Astronomers have found the most Earth-like planet yet, and it’s only 16 light years away, reports Space.com.
It is a “super-Earth” at least five times as massive as our planet. Gliese 832c races around its star; one year there is 36 days for us. And while it is much closer to its star, that star is a red dwarf, much smaller and cooler than our sun.
The scientists say Gliese 832c orbits in the “habitable” or “Goldilocks” zone of its system, where conditions are just right for liquid water, an essential requirement to support life as we understand it.
It has a companion planet, a gas giant that orbits much farther away. It takes about 9 years for Gliese 832b to complete one orbit.
“So far, the two planets of Gliese 832 are a scaled-down version of our own solar system, with an inner, potentially Earth-like planet and an outer, Jupiter-like giant planet,” said Abel Mendez Torres, director of the Planetary Habitability Laboratory at the University of Puerto Rico at Arecibo.
A team led by Robert Wittenmyer, of the University of New South Wales in Australia, made the discovery by measuring tiny wobbles the planet’s gravity induces in the motion of its host star.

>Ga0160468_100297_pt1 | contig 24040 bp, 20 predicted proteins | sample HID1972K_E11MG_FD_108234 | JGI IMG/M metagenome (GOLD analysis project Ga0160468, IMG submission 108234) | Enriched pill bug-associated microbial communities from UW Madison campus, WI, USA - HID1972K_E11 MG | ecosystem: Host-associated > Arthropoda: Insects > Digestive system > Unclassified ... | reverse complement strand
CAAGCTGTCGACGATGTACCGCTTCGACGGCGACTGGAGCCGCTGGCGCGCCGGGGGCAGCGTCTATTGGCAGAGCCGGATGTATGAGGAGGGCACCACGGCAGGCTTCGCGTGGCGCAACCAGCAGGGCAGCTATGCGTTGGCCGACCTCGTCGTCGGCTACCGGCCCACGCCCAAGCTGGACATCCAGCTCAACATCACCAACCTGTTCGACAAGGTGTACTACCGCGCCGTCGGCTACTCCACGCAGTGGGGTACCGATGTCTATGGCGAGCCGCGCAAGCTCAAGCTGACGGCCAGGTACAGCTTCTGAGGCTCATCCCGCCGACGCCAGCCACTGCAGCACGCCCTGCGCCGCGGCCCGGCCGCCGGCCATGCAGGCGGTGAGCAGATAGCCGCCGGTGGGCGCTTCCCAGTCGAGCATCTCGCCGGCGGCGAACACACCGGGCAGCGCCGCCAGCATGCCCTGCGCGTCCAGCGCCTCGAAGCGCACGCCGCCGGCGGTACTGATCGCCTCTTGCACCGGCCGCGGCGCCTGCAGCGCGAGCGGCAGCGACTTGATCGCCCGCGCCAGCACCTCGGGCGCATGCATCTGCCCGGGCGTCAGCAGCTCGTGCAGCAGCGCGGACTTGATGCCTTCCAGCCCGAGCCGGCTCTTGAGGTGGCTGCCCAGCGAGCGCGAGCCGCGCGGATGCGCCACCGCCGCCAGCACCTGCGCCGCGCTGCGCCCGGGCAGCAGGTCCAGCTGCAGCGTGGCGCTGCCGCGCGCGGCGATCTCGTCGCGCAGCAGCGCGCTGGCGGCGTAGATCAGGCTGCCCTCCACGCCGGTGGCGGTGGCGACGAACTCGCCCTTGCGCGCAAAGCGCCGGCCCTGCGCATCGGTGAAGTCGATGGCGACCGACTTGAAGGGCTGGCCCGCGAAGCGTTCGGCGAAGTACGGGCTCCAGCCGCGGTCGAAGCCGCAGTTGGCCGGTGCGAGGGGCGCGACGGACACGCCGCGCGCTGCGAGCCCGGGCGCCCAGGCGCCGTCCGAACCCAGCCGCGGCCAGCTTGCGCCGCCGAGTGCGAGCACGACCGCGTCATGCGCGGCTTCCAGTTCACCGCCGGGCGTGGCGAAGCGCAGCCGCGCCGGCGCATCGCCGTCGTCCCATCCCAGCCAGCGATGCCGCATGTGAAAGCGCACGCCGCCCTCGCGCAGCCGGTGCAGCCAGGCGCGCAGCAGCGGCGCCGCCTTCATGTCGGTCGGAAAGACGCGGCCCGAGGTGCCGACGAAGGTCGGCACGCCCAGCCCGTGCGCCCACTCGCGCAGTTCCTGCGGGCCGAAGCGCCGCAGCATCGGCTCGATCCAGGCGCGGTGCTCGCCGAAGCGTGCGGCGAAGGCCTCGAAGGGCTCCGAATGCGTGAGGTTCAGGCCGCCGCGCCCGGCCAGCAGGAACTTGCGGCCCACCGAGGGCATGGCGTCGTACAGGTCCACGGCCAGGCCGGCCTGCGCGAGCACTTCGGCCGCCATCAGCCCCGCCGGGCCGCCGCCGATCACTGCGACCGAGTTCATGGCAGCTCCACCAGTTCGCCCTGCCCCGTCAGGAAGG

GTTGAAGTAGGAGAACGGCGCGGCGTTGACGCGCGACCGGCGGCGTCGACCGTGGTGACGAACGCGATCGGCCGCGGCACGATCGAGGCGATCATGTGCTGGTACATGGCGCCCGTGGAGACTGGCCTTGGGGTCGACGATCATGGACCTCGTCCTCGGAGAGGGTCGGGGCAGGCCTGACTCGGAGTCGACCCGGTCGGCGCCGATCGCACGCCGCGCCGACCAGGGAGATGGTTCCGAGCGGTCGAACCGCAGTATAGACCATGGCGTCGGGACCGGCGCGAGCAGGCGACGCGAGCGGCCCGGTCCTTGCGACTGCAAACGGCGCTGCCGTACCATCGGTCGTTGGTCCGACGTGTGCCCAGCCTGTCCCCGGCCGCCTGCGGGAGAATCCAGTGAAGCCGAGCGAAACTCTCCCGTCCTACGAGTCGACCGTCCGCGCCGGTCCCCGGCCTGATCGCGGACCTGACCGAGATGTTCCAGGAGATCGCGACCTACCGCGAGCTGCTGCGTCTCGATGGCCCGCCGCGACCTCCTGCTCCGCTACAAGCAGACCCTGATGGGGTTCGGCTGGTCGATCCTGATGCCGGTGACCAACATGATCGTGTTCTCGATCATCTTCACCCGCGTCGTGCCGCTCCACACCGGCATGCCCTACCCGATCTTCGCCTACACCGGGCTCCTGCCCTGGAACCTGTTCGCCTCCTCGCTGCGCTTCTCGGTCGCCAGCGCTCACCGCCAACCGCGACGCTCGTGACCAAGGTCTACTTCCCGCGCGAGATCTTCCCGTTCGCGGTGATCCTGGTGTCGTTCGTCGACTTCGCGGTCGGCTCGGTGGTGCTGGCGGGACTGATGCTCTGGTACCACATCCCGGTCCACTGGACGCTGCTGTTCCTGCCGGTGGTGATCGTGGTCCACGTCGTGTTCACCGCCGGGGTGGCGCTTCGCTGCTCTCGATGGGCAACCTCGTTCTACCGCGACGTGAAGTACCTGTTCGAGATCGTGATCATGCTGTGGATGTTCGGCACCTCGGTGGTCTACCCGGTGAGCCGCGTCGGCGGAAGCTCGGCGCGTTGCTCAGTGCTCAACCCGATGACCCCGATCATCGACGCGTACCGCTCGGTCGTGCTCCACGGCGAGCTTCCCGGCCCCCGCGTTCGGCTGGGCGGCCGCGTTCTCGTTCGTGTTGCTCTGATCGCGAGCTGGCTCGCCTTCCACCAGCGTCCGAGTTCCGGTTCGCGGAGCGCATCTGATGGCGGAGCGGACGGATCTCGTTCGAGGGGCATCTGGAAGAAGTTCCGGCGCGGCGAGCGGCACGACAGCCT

In our solar system, the planets don’t just orbit the sun, they also make gravitational tugs that cause the sun to wobble. Astronomers on a far away world would be able to detect the subtle movement’s of the sun to deduce that it is the center of a planetary system.
The astronomers note there is no guarantee that the newly discovered planet would be a good home for living creatures.
“Given the large mass of the planet, it seems likely that it would possess a massive atmosphere, which may well render the planet inhospitable,” Wittenmyer said. “Indeed, it is perhaps more likely that GJ [Gliese] 832c is a ‘super-Venus,’ featuring significant greenhouse forcing.”
A version of this story appears in CBS Tampa